Further Reading: AnandTech's Crucial MX200 (250 GB, 500 GB & 1TB) Review

Thank you to G.Skill for providing us with memory. G.Skill has been a long-time supporter of AnandTech over the years, for testing beyond our CPU and motherboard memory reviews. We've reported on their high capacity and high-frequency kits, and every year at Computex G.Skill holds a world overclocking tournament with liquid nitrogen right on the show floor. One of the most recent deliveries from G.Skill was their 4x16 GB DDR4-3200 C14 Kit, which we are planning for an upcoming review.

Further Reading: AnandTech's Memory Scaling on Haswell Review, with G.Skill DDR3-3000

Thank you to Corsair for providing us with memory. Similarly, Corsair (along with PSUs) is also a long-time supporter of AnandTech. Being one of the first vendors with 16GB modules for DDR4 was a big deal, and now Corsair is re-implementing LEDs back on its memory after a long hiatus along with supporting specific projects such as ASUS ROG versions of the Dominator Platinum range. We're currently looking at our review pipeline to see when our next DRAM round-up will be, and Corsair is poised to participate.

Further Reading: AnandTech's Memory Scaling on Haswell-E Review

AMD's Carrizo Thoroughly Tested Part 2 Benchmark Overview


View All Comments

  • Peichen - Thursday, July 14, 2016 - link

    I stopped reading at the messy chart where Athlon X4 750 is available from 2 µArch and there is no science to naming. AMD's CPU division was a bigger failure than its GPU division and it still it. I used to have 3 AMD systems at the same time back in 2005 but have steadily moved away and was considering replacing the last AMD system (Phenom II 840) using Prime Day sales. Reply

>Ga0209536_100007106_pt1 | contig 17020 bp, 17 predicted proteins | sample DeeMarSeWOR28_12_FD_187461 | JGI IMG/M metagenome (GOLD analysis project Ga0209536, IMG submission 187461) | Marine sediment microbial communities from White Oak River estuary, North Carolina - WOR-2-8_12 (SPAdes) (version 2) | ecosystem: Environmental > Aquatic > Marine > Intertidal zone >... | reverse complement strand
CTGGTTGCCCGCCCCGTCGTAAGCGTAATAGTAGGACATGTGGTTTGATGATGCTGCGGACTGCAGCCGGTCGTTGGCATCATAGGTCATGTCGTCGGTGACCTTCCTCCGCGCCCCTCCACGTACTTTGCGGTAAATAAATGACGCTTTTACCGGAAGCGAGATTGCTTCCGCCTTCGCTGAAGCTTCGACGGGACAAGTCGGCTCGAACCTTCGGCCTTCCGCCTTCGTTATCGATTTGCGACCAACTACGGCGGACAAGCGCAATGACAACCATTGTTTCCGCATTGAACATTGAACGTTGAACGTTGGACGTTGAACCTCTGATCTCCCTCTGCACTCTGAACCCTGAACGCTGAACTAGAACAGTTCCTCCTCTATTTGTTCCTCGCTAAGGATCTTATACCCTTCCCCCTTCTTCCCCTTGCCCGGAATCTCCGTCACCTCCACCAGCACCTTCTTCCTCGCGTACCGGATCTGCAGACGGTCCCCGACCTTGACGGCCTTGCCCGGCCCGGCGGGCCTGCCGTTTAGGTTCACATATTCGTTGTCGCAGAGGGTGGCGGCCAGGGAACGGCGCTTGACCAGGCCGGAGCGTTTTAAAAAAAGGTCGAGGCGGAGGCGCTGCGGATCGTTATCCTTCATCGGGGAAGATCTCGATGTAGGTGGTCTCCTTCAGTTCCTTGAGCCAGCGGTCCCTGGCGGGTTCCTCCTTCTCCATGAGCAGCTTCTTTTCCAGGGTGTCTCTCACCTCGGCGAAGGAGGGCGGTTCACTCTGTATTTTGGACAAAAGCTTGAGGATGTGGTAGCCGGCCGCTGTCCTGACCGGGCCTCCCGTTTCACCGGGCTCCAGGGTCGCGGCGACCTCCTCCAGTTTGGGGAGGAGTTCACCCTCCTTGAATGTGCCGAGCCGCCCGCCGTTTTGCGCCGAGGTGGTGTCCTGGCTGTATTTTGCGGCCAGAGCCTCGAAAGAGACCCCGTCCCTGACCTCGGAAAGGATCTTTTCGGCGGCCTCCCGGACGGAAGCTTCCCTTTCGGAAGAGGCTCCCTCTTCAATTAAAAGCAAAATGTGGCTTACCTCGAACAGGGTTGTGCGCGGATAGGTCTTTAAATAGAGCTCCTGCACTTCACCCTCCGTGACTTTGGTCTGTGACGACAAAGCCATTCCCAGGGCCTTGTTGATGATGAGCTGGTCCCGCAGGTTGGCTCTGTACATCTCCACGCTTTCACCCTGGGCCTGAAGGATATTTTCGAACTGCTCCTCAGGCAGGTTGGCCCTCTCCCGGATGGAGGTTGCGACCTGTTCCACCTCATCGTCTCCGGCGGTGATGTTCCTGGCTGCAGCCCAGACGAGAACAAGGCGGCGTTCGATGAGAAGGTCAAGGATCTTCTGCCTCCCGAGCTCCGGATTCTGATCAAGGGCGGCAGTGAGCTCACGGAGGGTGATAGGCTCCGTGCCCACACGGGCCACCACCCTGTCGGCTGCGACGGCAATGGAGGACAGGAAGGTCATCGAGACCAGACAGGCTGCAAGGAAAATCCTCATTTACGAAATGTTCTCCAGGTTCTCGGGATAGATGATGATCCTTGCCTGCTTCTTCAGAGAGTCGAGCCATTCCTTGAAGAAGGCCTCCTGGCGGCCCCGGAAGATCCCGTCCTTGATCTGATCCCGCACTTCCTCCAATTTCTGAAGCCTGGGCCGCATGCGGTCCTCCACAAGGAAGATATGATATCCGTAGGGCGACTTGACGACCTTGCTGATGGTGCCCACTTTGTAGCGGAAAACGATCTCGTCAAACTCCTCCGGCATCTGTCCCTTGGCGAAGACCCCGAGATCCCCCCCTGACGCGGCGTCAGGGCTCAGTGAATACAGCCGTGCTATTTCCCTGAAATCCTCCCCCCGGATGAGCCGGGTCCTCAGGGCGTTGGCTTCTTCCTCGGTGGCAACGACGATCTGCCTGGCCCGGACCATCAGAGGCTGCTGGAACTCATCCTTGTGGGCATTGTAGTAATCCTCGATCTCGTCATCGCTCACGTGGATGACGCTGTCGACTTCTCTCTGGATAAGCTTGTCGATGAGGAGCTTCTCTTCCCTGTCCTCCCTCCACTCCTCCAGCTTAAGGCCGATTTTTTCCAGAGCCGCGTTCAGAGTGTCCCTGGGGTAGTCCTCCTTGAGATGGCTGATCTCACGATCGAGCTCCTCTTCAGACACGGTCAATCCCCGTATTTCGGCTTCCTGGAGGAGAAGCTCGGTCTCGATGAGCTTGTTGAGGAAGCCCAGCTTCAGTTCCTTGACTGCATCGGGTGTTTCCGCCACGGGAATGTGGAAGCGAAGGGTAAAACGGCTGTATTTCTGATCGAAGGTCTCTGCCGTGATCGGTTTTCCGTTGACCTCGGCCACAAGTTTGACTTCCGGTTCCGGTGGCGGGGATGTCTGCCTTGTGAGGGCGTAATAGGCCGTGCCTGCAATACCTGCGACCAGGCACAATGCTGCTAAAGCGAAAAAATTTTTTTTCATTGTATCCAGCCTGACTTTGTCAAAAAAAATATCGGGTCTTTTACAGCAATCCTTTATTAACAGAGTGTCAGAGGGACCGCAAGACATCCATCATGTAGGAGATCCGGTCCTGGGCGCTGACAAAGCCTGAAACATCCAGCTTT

• Ian Cutress - Thursday, July 14, 2016 - link

    The 750 and 750K are two different SKUs. As mentioned, trying to find the 750 at retail (and in stock) is *really difficult*, and I'd probably point to it being an OEM-only SKU for a certain design. If anyone has a 750/can find one, let me know. Reply
  • artk2219 - Wednesday, July 20, 2016 - link

    I found a link for one, but I think its just an OEM one, and it's from Aliexpress, so it may take a while to get to you. I hope I could help!


  • jefeweiss - Thursday, July 14, 2016 - link

    I don't think poignant is the word you are looking for here. That would be something that makes you very sad, or emotionally touches you deeply. Reply
  • wallysb01 - Thursday, July 14, 2016 - link

    I guess I don't totally understand the comparison to the G3258. I know its a fairly popular processor (I have its non-overclockable little brother, the G3250, and love it in a simple home office set up that I use occasionally for light gaming too). However, its 2 years old. Where is the G4500 or G4520? Supposedly the skylake Pentium would be about 10% faster than haswell, no? And with some perf/W gains too?